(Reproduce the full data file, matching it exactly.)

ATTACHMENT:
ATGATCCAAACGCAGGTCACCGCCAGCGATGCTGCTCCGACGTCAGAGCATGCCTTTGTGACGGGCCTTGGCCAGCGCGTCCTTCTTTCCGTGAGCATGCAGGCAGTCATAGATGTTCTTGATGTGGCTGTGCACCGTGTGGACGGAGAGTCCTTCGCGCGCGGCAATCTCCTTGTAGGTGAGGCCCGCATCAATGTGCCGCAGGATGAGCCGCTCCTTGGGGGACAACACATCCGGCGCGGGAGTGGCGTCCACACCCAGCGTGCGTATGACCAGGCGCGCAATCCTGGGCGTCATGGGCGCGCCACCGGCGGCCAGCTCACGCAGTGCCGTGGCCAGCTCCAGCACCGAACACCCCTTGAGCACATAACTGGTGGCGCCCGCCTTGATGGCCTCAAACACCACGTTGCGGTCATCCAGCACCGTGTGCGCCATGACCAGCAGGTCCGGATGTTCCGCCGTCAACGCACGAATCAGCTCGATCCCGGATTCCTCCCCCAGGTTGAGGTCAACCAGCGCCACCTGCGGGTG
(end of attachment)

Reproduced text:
ATGATCCAAACGCAGGTCACCGCCAGCGATGCTGCTCCGACGTCAGAGCATGCCTTTGTGACGGGCCTTGGCCAGCGCGTCCTTCTTTCCGTGAGCATGCAGGCAGTCATAGATGTTCTTGATGTGGCTGTGCACCGTGTGGACGGAGAGTCCTTCGCGCGCGGCAATCTCCTTGTAGGTGAGGCCCGCATCAATGTGCCGCAGGATGAGCCGCTCCTTGGGGGACAACACATCCGGCGCGGGAGTGGCGTCCACACCCAGCGTGCGTATGACCAGGCGCGCAATCCTGGGCGTCATGGGCGCGCCACCGGCGGCCAGCTCACGCAGTGCCGTGGCCAGCTCCAGCACCGAACACCCCTTGAGCACATAACTGGTGGCGCCCGCCTTGATGGCCTCAAACACCACGTTGCGGTCATCCAGCACCGTGTGCGCCATGACCAGCAGGTCCGGATGTTCCGCCGTCAACGCACGAATCAGCTCGATCCCGGATTCCTCCCCCAGGTTGAGGTCAACCAGCGCCACCTGCGGGTG